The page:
Director: Diego Rougier
Cast: Fele Martinez, Javiera Contador, Sergio Hernandez, Patricio Contreras, Gonzalo Valenzuel, Luis Dubo
Country: Chile, Spain
Language: English, Spanish with English subtitles
Filmmakers love to make movies about making movies, and “Salt” is the kind of film we get as a result. It wanders a bit, unsure of its purpose and footing (or maybe I just couldn’t figure out what the purpose was), and although it meanders through interesting and engaging territory, its ending is not particularly satisfying.
Would-be director Sergio can’t get producers to buy his film: they don’t like the script. After being told yet again that there’s no life in his story and it reads like he’s never been to the setting, Sergio sets off to visit the locale again for research: the Atacama Desert in Chile. Once there, he finds himself mistaken for a small-town hero and is plunged into a battle he has nothing to do with. Desperate to get enough of a feel for the place to make his script salable, Sergio stays, and endures bar brawls, kidnapping, torture, and even an old-fashioned showdown with six-shooters.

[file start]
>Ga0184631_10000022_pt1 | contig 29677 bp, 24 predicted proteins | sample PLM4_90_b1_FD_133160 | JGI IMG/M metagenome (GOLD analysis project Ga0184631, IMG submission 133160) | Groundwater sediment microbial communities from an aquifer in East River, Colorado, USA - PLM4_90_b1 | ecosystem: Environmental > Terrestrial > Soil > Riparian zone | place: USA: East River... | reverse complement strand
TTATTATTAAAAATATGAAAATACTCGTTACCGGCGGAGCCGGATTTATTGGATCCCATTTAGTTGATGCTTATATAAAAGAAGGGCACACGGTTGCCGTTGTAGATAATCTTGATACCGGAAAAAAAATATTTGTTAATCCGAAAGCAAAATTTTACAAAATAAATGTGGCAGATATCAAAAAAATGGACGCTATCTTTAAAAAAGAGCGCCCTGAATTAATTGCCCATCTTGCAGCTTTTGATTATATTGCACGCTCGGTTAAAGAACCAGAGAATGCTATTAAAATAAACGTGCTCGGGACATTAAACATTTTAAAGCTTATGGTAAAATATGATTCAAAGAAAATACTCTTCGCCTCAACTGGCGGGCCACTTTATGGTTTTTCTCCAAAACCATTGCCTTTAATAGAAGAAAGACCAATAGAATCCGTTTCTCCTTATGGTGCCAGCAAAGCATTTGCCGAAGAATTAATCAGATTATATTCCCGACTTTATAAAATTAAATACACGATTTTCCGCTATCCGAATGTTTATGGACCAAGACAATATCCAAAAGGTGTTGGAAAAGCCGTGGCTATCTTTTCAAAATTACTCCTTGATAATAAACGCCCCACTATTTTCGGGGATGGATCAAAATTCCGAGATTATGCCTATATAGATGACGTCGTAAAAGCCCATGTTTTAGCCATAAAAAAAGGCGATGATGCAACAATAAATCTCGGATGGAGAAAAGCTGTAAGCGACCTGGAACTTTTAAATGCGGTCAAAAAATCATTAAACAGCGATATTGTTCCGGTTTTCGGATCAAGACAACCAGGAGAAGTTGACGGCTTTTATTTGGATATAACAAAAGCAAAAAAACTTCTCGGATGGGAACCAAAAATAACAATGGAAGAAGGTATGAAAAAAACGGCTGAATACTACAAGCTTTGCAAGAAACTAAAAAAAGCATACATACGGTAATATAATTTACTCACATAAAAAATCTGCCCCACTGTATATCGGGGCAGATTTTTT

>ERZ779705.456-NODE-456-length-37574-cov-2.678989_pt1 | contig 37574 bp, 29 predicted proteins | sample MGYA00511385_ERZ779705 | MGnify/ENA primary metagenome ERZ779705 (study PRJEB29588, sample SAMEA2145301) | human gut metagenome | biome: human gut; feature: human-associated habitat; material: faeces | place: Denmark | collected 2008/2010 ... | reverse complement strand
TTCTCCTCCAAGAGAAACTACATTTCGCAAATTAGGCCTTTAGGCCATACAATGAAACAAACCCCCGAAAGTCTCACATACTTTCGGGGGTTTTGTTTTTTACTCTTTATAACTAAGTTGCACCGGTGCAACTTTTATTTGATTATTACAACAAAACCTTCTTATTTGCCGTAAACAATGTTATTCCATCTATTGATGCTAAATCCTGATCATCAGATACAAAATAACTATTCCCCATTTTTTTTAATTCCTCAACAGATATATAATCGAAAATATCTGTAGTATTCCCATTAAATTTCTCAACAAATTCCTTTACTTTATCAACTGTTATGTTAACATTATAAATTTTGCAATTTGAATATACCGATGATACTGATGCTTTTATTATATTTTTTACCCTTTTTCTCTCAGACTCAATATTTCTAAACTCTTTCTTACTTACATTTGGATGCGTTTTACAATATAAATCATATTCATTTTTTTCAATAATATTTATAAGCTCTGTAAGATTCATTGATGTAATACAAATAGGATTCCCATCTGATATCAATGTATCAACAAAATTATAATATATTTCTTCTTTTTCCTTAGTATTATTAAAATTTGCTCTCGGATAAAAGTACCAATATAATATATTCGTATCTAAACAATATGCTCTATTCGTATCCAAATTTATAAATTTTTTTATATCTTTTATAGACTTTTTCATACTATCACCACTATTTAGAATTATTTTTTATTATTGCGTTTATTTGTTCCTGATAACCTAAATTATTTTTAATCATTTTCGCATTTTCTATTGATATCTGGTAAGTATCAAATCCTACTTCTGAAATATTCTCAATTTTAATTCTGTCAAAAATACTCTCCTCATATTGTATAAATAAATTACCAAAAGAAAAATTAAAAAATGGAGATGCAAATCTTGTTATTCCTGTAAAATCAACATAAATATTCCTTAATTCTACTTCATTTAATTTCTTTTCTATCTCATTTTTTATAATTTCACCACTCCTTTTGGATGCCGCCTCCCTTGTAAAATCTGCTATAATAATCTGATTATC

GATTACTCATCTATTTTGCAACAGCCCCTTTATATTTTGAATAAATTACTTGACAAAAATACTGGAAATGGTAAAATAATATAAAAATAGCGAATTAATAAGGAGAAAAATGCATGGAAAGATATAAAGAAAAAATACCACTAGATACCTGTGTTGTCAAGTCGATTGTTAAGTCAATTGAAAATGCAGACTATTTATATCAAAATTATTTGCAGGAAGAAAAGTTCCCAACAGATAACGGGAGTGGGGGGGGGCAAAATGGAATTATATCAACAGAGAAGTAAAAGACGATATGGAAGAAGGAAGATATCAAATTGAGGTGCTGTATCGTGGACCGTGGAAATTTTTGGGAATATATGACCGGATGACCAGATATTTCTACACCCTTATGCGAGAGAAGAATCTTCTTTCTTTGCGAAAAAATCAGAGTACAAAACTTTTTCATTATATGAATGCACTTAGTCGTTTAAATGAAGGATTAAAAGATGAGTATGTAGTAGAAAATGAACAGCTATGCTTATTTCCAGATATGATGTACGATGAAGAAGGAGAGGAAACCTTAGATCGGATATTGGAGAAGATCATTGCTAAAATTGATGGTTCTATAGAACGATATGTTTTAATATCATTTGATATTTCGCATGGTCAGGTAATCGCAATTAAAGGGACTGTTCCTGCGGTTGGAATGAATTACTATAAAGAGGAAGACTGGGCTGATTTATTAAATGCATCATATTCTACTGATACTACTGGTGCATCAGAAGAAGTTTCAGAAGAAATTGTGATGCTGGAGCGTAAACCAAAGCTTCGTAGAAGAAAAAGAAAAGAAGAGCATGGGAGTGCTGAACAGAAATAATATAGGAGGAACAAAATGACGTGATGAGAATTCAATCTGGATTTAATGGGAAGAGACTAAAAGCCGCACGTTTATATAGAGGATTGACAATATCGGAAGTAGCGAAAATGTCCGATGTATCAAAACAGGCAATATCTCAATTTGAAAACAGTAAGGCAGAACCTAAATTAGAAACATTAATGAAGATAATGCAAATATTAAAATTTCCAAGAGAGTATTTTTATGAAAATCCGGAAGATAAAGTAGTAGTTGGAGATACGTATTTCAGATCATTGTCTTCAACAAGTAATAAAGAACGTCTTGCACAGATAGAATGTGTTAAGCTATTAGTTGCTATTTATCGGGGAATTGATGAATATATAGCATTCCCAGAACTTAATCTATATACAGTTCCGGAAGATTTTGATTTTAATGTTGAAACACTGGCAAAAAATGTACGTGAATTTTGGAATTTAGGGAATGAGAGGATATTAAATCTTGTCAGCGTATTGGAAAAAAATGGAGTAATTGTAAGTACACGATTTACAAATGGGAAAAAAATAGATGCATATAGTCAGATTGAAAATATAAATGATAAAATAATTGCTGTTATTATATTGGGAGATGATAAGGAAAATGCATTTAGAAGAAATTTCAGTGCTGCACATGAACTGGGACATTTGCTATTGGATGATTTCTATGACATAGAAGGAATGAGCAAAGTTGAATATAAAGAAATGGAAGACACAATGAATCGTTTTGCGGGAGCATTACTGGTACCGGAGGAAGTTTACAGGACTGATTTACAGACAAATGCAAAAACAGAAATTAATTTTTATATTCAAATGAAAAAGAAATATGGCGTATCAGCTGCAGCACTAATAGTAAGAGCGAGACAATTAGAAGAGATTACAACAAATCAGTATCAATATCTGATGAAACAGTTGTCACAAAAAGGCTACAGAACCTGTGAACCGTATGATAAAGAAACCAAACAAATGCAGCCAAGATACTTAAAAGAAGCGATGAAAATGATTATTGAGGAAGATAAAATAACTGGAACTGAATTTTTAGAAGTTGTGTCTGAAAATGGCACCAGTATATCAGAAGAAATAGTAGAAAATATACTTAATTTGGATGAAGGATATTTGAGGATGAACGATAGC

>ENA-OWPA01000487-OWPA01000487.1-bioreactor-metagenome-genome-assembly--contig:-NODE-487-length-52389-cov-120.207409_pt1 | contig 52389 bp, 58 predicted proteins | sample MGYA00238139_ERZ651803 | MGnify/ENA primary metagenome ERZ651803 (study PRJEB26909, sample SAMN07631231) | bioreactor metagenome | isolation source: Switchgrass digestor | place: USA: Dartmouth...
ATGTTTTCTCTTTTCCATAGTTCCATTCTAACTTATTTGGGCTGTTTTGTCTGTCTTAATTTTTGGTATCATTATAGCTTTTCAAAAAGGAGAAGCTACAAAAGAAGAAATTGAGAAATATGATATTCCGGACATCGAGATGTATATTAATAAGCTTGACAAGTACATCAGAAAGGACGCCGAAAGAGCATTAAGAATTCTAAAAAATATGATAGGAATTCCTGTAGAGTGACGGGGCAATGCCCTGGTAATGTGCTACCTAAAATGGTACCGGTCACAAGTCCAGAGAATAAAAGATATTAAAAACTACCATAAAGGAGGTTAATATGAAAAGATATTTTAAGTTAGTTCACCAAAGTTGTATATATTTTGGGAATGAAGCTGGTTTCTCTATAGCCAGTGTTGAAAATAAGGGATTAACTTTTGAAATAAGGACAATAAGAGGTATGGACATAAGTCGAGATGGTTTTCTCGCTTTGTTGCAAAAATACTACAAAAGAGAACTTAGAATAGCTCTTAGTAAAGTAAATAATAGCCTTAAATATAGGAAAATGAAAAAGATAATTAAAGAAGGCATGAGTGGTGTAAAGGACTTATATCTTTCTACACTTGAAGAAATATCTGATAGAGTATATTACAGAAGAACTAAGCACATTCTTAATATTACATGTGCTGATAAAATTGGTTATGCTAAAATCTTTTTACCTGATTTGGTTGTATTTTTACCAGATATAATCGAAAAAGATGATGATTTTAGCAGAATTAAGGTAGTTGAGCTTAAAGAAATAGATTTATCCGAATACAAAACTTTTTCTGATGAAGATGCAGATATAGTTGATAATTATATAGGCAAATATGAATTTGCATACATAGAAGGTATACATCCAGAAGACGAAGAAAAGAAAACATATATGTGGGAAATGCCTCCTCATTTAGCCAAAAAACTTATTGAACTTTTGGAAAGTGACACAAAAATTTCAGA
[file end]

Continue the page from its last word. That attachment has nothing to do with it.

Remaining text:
“Salt” plays with the familiar Western tropes, and its characters are engaging as much because of the fact they are stereotypes as in spite of it. There are moments that can be difficult to watch — this is definitely a Western in the brutal, bloody school — and Sergio’s likability only adds to that. He does his best once he gives up and embraces the role of unwilling hero, but he’s ultimately a writer, not a cowboy.
If you’re curious about what a Western made by a Spanish filmmaker would look like, don’t miss this.
3/4 4:15 PM Camera 12
3/8 4:15 PM Camera 12